So, the overwhelming majority of mobile apps, as well as what we do on our PCs and Macs, depend on servers. The whole “share economy” depends on (usually centralized) servers to do their job. Games without servers barely have a chance on the market these days. Booking stuff online, banking, selling your car, finding a date: Yes, all of that heavily depends on servers.

I finally realized: With the progress of technology and society in general, it’s not that we need servers less. We need them more. And growth in server usage will be huge!

Servers = Centralization? Making a Case for Decentralized Computing

Decentralized computing doesn’t mean giving up all the perks we have gotten used to from the cloud. I am a big proponent of decentralized computing, there is no reason why a select few companies have to grow ever larger, all that with our information.

The next question that came to my mind: Is it an inherent feature of servers in that they bring centralization?

Short answer: No.

Long answer: Still no. Let’s think about what centralization means. It can mean one huge server, serving all clients. This form of centralization is over, since the number of web and mobile app users has grown to billions. No single server could do it. We’re using server farms, clusters, data centers. They are also mostly centralized these days. Centralized in the sense that they are controlled by a single entity. All AirBnB servers are controlled by AirBnB as a company, hence their servers are a form of centralization. Not necessarily centralized resources, but definitely centralized control.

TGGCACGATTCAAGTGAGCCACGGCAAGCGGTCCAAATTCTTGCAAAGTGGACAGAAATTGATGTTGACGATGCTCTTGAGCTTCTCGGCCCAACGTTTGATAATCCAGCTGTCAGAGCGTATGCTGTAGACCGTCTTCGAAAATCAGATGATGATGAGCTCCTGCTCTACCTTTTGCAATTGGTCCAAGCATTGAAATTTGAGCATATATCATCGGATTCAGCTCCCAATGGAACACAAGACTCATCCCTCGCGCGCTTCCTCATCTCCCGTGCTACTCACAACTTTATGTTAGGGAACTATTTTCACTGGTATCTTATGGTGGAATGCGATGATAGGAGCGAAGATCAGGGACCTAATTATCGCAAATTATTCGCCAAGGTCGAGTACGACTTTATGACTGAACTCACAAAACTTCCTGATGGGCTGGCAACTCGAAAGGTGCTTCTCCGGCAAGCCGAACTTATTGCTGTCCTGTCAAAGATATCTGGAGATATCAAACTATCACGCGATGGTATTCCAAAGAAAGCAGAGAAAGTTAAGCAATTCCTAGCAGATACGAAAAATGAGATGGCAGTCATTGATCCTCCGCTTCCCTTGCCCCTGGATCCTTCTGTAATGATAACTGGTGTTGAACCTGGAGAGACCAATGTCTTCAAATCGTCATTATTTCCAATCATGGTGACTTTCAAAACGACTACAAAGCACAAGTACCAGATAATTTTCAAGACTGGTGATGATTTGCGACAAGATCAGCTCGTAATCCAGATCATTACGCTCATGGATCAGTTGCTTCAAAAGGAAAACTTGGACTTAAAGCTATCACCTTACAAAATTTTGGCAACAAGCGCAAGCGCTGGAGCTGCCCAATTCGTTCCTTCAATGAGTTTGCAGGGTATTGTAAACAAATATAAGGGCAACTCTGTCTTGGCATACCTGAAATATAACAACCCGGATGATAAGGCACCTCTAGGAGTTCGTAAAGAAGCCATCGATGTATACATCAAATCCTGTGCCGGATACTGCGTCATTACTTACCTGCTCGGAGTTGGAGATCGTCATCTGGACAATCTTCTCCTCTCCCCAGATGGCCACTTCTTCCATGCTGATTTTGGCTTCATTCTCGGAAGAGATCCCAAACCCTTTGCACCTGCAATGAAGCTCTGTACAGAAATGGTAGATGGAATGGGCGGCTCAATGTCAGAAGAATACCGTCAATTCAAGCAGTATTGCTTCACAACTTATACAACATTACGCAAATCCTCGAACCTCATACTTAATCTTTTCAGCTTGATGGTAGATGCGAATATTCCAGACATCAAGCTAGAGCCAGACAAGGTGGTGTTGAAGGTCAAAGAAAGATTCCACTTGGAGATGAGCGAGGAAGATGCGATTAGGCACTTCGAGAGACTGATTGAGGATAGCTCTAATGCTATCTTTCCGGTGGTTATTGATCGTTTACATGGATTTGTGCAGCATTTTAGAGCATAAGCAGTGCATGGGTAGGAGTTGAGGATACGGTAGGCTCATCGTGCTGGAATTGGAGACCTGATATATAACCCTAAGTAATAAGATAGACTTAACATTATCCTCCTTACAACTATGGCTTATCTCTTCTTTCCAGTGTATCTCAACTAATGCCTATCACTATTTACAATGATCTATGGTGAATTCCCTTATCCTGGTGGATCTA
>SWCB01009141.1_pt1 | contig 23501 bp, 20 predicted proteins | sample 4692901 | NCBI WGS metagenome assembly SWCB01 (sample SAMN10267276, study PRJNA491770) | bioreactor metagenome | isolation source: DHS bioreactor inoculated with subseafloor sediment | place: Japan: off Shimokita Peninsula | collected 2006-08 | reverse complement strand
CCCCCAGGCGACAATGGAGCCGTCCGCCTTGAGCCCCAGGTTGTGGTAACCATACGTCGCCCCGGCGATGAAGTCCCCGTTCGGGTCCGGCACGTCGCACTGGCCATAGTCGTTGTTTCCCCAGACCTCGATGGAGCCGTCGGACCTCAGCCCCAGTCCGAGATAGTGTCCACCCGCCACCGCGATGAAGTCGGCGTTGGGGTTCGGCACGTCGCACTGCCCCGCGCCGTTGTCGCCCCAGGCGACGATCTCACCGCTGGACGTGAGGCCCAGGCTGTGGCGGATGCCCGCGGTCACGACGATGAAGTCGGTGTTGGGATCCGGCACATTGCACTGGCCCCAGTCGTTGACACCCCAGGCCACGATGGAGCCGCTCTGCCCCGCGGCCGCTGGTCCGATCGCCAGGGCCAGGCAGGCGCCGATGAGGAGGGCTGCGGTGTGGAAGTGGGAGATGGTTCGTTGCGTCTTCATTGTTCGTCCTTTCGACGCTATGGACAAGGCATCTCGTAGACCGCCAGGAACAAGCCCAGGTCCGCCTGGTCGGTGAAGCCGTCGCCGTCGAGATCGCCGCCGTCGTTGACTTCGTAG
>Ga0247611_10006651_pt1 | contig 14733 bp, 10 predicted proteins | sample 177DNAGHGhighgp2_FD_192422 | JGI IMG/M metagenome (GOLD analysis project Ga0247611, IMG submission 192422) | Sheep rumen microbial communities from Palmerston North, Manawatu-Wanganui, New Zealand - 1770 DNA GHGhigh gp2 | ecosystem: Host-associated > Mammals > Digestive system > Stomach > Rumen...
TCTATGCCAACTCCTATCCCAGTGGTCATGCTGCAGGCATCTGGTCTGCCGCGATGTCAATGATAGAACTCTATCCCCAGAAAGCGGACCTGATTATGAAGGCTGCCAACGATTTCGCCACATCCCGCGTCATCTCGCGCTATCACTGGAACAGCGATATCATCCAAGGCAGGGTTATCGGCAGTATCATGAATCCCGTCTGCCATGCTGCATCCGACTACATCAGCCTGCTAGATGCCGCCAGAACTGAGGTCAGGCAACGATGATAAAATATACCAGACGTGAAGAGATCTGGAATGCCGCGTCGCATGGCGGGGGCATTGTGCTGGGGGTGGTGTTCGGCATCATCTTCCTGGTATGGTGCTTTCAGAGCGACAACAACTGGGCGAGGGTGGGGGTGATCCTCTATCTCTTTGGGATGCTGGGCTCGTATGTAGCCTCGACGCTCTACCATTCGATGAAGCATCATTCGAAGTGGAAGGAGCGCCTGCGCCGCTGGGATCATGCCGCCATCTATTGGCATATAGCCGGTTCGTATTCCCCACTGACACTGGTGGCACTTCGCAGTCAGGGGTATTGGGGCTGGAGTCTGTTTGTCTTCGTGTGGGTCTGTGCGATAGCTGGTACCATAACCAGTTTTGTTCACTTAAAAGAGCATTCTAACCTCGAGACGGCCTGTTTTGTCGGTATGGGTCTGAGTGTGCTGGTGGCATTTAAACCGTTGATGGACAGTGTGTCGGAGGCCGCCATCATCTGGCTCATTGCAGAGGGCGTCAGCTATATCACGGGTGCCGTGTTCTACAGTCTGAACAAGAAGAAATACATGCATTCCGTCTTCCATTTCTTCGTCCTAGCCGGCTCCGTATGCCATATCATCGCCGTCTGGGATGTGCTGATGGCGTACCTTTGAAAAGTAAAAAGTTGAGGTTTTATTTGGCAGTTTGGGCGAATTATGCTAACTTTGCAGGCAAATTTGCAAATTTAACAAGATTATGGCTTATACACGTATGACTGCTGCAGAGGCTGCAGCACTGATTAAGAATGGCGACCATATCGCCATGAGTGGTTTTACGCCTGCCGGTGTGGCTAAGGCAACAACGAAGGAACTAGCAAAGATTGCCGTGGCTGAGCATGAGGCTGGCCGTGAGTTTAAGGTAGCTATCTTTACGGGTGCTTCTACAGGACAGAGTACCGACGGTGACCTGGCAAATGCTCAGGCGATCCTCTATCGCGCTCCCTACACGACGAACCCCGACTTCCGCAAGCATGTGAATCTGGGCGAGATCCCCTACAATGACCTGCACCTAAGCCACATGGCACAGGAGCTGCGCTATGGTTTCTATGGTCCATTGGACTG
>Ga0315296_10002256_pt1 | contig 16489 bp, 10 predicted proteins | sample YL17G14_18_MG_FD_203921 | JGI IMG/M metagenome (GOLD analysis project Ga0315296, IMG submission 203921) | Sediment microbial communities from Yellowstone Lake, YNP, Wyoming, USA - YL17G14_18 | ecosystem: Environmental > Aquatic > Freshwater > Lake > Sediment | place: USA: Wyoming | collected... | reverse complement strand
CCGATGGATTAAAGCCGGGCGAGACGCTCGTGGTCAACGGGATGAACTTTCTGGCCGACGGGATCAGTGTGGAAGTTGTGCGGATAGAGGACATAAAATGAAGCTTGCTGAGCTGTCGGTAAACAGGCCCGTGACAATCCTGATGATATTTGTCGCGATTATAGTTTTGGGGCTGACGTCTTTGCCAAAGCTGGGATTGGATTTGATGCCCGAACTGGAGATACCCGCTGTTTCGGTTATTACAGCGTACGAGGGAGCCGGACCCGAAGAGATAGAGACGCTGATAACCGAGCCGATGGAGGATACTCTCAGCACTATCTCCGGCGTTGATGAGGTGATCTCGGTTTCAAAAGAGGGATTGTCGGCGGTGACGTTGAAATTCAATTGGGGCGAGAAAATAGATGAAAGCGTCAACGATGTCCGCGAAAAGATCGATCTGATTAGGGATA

Is that a necessity? No. Think Bitcoin. Many servers, no central control. It’s like “still using servers, but in a decentralized way”. Can it be done in contexts other than crypto currencies? Yes. Think WordPress. You can choose, have your blog(s) running on their servers, controlled centrally by one company. Or you can download the WordPress software and install it on your own server. Millions of people are doing that, in a decentralized way. Another example is source code repositories. Github is very popular with a centralized concept. With software like gitlab, you can create your own, decentralized gitlab server. We can create a directory, maintained in a decentralized way by the community, that enables you to search trough all decentralized gitlab servers to see if someone has an open source repository for a specific subject, just as we could on good old centralized github.